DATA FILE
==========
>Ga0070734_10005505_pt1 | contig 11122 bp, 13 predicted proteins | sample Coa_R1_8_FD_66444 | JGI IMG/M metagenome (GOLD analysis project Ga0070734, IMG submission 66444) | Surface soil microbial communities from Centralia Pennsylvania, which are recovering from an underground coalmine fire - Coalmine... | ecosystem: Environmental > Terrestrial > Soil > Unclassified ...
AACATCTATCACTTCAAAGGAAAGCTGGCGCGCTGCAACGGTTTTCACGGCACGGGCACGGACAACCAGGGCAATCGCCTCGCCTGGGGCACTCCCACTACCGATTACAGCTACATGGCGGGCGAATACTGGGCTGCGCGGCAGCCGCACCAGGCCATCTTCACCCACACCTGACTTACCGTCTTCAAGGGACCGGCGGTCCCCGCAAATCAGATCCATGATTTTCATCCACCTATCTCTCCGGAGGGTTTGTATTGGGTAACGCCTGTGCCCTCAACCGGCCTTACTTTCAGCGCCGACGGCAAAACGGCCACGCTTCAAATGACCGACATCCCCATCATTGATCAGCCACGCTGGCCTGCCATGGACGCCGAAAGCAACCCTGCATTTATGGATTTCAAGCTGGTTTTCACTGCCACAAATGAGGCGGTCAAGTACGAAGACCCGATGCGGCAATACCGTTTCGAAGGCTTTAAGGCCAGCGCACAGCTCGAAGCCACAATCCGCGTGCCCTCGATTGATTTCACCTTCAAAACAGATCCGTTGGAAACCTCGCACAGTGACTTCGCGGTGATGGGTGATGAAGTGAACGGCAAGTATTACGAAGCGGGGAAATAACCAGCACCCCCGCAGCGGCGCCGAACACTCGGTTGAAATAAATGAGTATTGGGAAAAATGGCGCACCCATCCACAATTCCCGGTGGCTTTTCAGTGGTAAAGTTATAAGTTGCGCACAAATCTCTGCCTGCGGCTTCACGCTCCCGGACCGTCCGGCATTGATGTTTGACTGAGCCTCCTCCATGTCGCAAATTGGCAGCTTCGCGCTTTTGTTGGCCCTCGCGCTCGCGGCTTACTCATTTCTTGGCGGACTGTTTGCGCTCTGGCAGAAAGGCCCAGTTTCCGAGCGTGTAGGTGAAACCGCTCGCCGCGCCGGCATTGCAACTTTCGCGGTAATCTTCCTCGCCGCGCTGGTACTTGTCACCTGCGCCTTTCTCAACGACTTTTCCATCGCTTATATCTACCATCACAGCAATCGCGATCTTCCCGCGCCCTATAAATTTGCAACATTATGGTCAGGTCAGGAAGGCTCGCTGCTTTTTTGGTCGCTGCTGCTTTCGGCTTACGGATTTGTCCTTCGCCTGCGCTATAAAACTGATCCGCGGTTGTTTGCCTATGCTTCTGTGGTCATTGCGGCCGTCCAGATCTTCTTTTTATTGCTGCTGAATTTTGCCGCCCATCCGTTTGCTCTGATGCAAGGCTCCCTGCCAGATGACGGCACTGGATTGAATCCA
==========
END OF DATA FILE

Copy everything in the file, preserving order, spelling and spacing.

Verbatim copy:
>Ga0070734_10005505_pt1 | contig 11122 bp, 13 predicted proteins | sample Coa_R1_8_FD_66444 | JGI IMG/M metagenome (GOLD analysis project Ga0070734, IMG submission 66444) | Surface soil microbial communities from Centralia Pennsylvania, which are recovering from an underground coalmine fire - Coalmine... | ecosystem: Environmental > Terrestrial > Soil > Unclassified ...
AACATCTATCACTTCAAAGGAAAGCTGGCGCGCTGCAACGGTTTTCACGGCACGGGCACGGACAACCAGGGCAATCGCCTCGCCTGGGGCACTCCCACTACCGATTACAGCTACATGGCGGGCGAATACTGGGCTGCGCGGCAGCCGCACCAGGCCATCTTCACCCACACCTGACTTACCGTCTTCAAGGGACCGGCGGTCCCCGCAAATCAGATCCATGATTTTCATCCACCTATCTCTCCGGAGGGTTTGTATTGGGTAACGCCTGTGCCCTCAACCGGCCTTACTTTCAGCGCCGACGGCAAAACGGCCACGCTTCAAATGACCGACATCCCCATCATTGATCAGCCACGCTGGCCTGCCATGGACGCCGAAAGCAACCCTGCATTTATGGATTTCAAGCTGGTTTTCACTGCCACAAATGAGGCGGTCAAGTACGAAGACCCGATGCGGCAATACCGTTTCGAAGGCTTTAAGGCCAGCGCACAGCTCGAAGCCACAATCCGCGTGCCCTCGATTGATTTCACCTTCAAAACAGATCCGTTGGAAACCTCGCACAGTGACTTCGCGGTGATGGGTGATGAAGTGAACGGCAAGTATTACGAAGCGGGGAAATAACCAGCACCCCCGCAGCGGCGCCGAACACTCGGTTGAAATAAATGAGTATTGGGAAAAATGGCGCACCCATCCACAATTCCCGGTGGCTTTTCAGTGGTAAAGTTATAAGTTGCGCACAAATCTCTGCCTGCGGCTTCACGCTCCCGGACCGTCCGGCATTGATGTTTGACTGAGCCTCCTCCATGTCGCAAATTGGCAGCTTCGCGCTTTTGTTGGCCCTCGCGCTCGCGGCTTACTCATTTCTTGGCGGACTGTTTGCGCTCTGGCAGAAAGGCCCAGTTTCCGAGCGTGTAGGTGAAACCGCTCGCCGCGCCGGCATTGCAACTTTCGCGGTAATCTTCCTCGCCGCGCTGGTACTTGTCACCTGCGCCTTTCTCAACGACTTTTCCATCGCTTATATCTACCATCACAGCAATCGCGATCTTCCCGCGCCCTATAAATTTGCAACATTATGGTCAGGTCAGGAAGGCTCGCTGCTTTTTTGGTCGCTGCTGCTTTCGGCTTACGGATTTGTCCTTCGCCTGCGCTATAAAACTGATCCGCGGTTGTTTGCCTATGCTTCTGTGGTCATTGCGGCCGTCCAGATCTTCTTTTTATTGCTGCTGAATTTTGCCGCCCATCCGTTTGCTCTGATGCAAGGCTCCCTGCCAGATGACGGCACTGGATTGAATCCA